Here, such incidental copies that are required for the normal use of a legally aquired work, are allowed. This includes installing software from a DVD onto a hard-disc, loading that program into RAM, and also taking a complete backup of a machine with the program installed. (all of these things fall under "normal use")

But all this is nitpicking - and nitpicking that by its nature is jurisdiction-specific. Even if you're unlucky enough to live somewhere where you do need permission to use a program you legally aquired, then that's still not a problem because the GPL grants such a permission. In practical terms it's impossible to break the GPL by making multiple copies of the software for your own use -- what would you do: refuse to give yourself the sourcecode ?

In short, unless you distribute GPLed software - or derivative works, you don't need to agree to anything in particular to use the software for anything you like.

What GPL/EU compatibility is needed?

Posted Jan 9, 2013 11:17 UTC (Wed) by etienne (guest, #25256) [Link]

> I find the model of copyright used here in Norway to be fairly reasonable...
> ... you don't need to agree to anything in particular to use the software for anything you like.

Are you saying that in Norway, if you completely break the GPL license (for instance by incorporating GPL source code inside your closed source product, pretending that you have written it all yourself, and selling that software), then you still have the right to use the initial GPL software, because:
- the copy of the GPL software you have downloaded from a FTP server has been created on your own hard drive by the FTP server and not by yourself
- the copy in /usr/bin resulting on the installation of the .deb/.rpm is "normal use"
- the copy in memory at execution time is also "normal use"?
Is it fairly reasonable?

What GPL/EU compatibility is needed?

Posted Jan 9, 2013 11:43 UTC (Wed) by ekj (guest, #1524) [Link]

Yes. If you legally acquired the software, you can use it without breaking any laws.

But of course, the copyright-holder could sue you for illegally distributing a derived work from your FTP-server.

Those are two entirely distinct questions:

1) Can you legally *use* this software that you legally downloaded from wherever ? Yes you can.

2) Can you legally distribute copies of it, or works that are derived from it, without the permission of the copyright-holder ? No you can not.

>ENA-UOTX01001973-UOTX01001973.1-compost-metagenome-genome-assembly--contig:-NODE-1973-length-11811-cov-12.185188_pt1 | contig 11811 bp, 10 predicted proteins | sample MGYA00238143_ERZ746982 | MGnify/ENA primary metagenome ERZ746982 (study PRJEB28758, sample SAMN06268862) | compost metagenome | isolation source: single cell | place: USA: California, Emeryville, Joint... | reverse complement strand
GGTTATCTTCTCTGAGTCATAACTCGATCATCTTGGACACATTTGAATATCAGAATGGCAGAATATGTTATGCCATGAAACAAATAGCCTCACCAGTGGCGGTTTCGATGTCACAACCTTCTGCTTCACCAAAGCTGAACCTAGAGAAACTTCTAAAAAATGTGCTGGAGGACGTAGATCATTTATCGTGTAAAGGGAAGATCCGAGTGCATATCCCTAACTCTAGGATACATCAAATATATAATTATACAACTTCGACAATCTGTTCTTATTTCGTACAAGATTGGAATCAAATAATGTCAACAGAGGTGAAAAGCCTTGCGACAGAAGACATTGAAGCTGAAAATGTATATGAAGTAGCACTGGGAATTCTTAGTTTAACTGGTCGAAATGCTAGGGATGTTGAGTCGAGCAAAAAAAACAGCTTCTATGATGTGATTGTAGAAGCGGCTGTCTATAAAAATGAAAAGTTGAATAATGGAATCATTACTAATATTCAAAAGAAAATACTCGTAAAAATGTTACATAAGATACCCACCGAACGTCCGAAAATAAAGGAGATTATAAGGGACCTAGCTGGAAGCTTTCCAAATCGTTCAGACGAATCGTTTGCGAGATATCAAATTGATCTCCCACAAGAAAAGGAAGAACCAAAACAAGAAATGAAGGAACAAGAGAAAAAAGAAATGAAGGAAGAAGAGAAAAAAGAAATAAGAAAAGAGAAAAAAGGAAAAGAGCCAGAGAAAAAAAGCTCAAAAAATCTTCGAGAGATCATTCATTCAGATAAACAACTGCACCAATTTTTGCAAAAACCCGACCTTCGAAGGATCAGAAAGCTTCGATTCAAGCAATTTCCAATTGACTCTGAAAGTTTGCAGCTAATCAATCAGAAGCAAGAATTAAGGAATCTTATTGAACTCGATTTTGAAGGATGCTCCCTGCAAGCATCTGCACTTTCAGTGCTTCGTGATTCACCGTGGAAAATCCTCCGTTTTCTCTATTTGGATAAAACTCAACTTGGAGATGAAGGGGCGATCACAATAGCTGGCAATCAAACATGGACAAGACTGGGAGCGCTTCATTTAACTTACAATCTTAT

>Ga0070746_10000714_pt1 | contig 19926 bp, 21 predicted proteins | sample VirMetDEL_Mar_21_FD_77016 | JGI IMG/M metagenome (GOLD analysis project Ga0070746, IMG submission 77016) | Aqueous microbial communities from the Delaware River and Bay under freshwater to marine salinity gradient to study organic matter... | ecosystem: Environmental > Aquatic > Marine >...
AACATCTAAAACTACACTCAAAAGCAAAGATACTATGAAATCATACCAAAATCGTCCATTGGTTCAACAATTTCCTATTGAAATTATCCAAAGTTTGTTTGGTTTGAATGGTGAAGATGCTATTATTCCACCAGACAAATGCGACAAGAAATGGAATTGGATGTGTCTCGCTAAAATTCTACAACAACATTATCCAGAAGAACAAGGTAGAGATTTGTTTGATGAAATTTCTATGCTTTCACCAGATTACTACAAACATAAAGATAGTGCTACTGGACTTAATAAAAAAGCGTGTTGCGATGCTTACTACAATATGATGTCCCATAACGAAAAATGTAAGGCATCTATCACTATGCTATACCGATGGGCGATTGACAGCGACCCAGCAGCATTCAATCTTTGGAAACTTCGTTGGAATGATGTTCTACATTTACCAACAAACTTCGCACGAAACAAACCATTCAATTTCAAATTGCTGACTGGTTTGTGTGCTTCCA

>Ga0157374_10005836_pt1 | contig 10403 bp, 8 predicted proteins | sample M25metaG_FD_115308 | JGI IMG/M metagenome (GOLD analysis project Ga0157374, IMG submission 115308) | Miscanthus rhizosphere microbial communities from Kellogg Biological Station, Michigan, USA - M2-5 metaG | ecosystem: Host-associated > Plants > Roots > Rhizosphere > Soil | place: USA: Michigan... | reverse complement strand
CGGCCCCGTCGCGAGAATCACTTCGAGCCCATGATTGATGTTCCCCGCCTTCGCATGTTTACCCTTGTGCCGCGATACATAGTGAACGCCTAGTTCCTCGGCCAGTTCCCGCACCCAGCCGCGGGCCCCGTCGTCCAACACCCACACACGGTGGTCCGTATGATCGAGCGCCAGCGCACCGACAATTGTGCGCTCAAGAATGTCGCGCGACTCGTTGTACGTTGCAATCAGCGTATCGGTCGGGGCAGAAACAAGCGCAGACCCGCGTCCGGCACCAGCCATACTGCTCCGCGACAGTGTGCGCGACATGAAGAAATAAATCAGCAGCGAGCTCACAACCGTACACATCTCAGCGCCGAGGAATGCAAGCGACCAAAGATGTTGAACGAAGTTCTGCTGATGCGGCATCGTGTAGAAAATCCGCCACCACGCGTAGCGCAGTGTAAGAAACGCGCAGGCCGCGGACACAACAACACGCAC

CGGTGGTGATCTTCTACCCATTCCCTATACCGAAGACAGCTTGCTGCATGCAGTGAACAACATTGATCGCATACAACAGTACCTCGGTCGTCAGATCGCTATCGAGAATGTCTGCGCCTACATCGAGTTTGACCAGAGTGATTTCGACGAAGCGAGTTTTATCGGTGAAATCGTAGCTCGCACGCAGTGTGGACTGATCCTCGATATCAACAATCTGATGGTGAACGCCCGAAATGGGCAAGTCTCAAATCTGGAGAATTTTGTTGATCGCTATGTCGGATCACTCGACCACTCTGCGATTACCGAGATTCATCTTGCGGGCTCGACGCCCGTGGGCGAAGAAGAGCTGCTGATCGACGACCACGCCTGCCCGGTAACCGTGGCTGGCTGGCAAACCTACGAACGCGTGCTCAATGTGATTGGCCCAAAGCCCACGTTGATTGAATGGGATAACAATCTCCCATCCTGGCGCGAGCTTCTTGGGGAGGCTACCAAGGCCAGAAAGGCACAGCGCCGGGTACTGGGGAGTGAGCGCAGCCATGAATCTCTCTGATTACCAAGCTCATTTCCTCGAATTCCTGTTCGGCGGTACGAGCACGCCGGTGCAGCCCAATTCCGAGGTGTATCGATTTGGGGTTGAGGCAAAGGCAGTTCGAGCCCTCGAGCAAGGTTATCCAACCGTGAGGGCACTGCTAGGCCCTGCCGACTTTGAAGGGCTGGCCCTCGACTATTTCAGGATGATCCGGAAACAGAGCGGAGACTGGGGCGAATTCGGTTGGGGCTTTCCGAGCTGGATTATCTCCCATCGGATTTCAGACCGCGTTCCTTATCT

What GPL/EU compatibility is needed?

Posted Dec 19, 2012 17:41 UTC (Wed) by Wol (guest, #4433) [Link]

Why should Europe adopt English as its prime language, seeing as it's a MINORITY first language!

If we're going to adopt "a european language" I would much rather adopt that OTHER international language, which also happens to be the most widely spoken first language in Europe! Any ideas which one?

Actually, it's a language group, rather than a language, but it's Romance, or as we could call it "modern latin". When you add together all those people whose native language is a derivative of latin, it is the most common language, outnumbering the germanic languages combined, or the slav languages combined.

As for English, Finnish, Hungarian, (French?) they hardly register!

My personal preference, actually, would be to select those major language groups (English, French, Germanic, Romance, Slav) and say that all official texts must be in one language from each group. It is up to the proposer to provide those official translations, and then every country can translate into their own specific language. And if there is a dispute as to meaning, the country that provided the original document has to use the translation, not the original! (For other disputes, the original would trump.)

Oh - by the way - I am a native Brit who's only Romance language is school latin (though I do speak German, French and Russian).

Cheers,
Wol

Ok, the subject has changed to language policy now

Posted Dec 19, 2012 18:22 UTC (Wed) by coriordan (guest, #7544) [Link]

> those major language groups (English, French, Germanic, Romance, Slav)

The problem with picking a language group (English is a Germanic language and French is a Romance language) is that even native-speakers within those groups can't understand each other, let alone speak and write the other languages.

I speak two Germanic languages, but I can't understand German, and I speak one and a half Romance languages but I can't understand Italian.

> then every country can translate into their own specific language

Who pays? If the country pays, then it's unfair because very little will be published in, say, Dutch, so the Dutch speakers (who form 1.5 medium-sized countries) will have to pay higher translation costs than the English- or German-speakers (who form much larger economies and could better afford such costs).

Or should the EU pay? In that case you've just recreated the current situation whereby everything is translated into every language and the EU pays.

There is no simple answer: language policy will always provide oodles of fun :-)